When Failure is Not an Option: The Evolution of Fail-Safe Actuators
What Is a Fail-Safe Actuator?
Current building automation systems consist of digital electronics. Within the network, components talk to each other in terms of varying voltages and currents. But something more is needed to interact with the real world of air and water flow that is used to control temperature in the HVAC systems of commercial and industrial buildings. Actuators translate voltages into physical motion. They typically turn a handle on a valve or damper.
All these devices need power to operate, but what happens if power fails temporarily? Until power is restored, a regular electric actuator would remain stuck in the same position in spite of changing HVAC needs. If an outside air damper remains stuck in the open position on a very cold day, the coils inside the air handler could freeze and break, causing extensive damage.
Fail-safe actuators, on the other hand, return to a safe, home position if the electrical power or pneumatic pressure supplied to the actuator is lost. Such actuators are often used on crucial damper and valve applications that require protection from excessive temperatures that could freeze coils, or overheat a room.
Types of Fail-Safe Actuators
In the days when pneumatics ruled commercial HVAC controls, fail-safe protection was easy because pneumatic actuators are inherently fail-safe. Air pressure pushes on a diaphragm that compresses a spring and drives the actuator’s pushrod. When air pressure fails, the spring automatically returns the diaphragm and pushrod to the normal, home position.
When electric actuators began replacing pneumatics, however, they had no inherent fail-safe return. To remedy that, concepts from the old pneumatic spring technology were used to make spring-return fail-safe electric actuators. As an electric actuator drove a load, it also tensioned a mechanical spring. To maintain position, power had to be continuously supplied. When the electrical power failed, the spring would return the actuator to its home position. To make a fail-safe version of a particular standard electric actuator, however, the torque had to be essentially doubled to overcome the resistance of the spring in addition to the load.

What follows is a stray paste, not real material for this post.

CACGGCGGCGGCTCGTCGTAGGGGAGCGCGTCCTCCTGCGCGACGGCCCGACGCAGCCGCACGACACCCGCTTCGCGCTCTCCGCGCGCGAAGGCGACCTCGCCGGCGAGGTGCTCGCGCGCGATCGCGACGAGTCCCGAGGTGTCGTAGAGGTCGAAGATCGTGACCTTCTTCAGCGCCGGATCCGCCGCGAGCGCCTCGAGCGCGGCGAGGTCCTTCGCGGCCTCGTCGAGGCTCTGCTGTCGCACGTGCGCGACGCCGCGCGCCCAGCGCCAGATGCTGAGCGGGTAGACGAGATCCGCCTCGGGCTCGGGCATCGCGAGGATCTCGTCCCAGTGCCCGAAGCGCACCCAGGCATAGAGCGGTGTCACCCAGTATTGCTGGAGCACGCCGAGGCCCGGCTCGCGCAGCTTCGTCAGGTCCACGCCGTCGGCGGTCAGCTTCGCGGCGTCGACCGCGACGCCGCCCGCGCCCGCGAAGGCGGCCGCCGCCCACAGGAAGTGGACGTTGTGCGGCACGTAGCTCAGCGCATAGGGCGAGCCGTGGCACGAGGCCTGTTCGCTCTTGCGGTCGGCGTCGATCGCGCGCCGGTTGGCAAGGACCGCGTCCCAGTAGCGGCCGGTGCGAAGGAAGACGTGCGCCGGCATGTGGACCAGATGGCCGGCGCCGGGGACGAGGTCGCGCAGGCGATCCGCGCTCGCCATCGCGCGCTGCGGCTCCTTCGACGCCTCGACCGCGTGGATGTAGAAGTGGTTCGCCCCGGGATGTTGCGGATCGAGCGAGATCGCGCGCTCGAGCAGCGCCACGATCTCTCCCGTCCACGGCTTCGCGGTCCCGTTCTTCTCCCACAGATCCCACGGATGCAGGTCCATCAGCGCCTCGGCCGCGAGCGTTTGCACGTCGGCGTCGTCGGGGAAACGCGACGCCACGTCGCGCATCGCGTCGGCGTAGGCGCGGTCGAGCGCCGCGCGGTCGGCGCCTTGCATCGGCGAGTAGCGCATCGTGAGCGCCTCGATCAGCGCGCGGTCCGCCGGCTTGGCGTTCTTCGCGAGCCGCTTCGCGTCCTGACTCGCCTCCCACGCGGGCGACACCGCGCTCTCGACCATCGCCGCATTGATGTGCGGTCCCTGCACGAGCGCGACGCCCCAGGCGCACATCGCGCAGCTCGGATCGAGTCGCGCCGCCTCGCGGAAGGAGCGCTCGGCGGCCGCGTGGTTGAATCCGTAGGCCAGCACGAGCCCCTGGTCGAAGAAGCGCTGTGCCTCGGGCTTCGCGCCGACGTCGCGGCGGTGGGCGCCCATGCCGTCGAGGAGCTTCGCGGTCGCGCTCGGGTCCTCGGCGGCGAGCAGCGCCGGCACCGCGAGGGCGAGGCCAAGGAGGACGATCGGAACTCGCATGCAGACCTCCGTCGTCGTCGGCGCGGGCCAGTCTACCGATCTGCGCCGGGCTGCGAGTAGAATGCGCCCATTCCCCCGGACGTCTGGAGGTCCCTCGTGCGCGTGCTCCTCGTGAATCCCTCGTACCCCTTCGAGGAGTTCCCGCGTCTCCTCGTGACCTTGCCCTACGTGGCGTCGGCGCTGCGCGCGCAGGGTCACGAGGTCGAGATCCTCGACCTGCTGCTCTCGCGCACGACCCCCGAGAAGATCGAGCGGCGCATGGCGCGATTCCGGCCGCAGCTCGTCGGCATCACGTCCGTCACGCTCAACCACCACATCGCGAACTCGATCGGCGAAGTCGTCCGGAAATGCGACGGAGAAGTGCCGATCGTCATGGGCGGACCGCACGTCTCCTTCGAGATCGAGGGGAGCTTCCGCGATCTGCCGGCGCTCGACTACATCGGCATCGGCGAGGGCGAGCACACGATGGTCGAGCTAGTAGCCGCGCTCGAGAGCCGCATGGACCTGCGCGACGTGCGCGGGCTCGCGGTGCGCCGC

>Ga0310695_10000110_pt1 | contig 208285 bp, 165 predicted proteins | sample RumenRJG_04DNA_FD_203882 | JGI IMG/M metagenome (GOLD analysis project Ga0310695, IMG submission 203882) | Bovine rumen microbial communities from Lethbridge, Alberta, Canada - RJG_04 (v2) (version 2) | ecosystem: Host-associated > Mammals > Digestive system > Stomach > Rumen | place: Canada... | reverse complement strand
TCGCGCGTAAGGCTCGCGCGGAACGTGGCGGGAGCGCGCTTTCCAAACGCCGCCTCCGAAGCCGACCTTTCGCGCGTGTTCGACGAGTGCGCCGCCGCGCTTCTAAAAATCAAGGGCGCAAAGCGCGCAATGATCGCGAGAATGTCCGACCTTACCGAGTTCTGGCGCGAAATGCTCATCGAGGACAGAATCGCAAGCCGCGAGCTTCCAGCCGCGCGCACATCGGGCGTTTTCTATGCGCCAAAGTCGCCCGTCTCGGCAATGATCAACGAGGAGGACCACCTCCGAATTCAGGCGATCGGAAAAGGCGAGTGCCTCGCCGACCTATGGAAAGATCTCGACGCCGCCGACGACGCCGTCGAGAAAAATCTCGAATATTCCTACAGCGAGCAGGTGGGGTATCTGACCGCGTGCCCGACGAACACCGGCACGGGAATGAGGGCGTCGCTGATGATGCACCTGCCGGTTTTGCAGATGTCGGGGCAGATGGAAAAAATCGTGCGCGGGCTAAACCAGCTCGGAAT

Spring-return actuators have been around for a long time, but a newer, more convenient, durable, consistent, and energy efficient solution for electric fail-safe is to use capacitors instead of springs.
Capacitors are electronic devices that store electric charge and require very little current to remain continuously charged whenever power is applied. When electric power fails, the charge in the capacitor is used to drive the actuator back to its home position.
Advantages of Capacitor-Driven Over Spring-Return Fail-Safe
Capacitor-driven fail-safe models provide multiple advantages over spring-driven actuators:
- Capacitor-driven actuators usually have smaller cases, weigh less, and can attach to shorter shafts than bulkier spring-return models.
- Capacitor-driven actuators provide switch-selectable fail-safe and powered directions, so that one model can easily be used for both CW and CCW fail-safe applications without flipping over the actuator and changing the shaft clamping mechanism. Not only can a capacitor-driven fail-safe easily change directions, it might also be turned off if desired (such as for testing purposes).
- The easier installation of capacitor-driven actuators is further enhanced by a quick-release button or lever that allows easy manual positioning of the shaft. Spring-returns, on the other hand, usually require a wrench to manually “wind” the shaft into position (if manual positioning is available at all).
- Spring returns typically drive much faster and with excessive torque during fail-safe mode, potentially damaging equipment, but capacitor-driven actuators provide consistent torque during fail-safe as well as powered modes.
- Although they have higher peak initialization currents, capacitor-driven actuators provide overall higher energy efficiency. Spring-return actuators require extra motor torque to overcome spring resistance on every cycle, and they consume much more power just to maintain a stationary position.
There have been substantial advances in actuators over the years. Capacitor-driven fail-safe actuators are the most advanced in the terms of efficiency, size, and use. However, spring return actuators are still very relevant to the building automation industry. Building specs sometimes still state that spring-return actuators be used.
For more information about fail-safe actuators, see: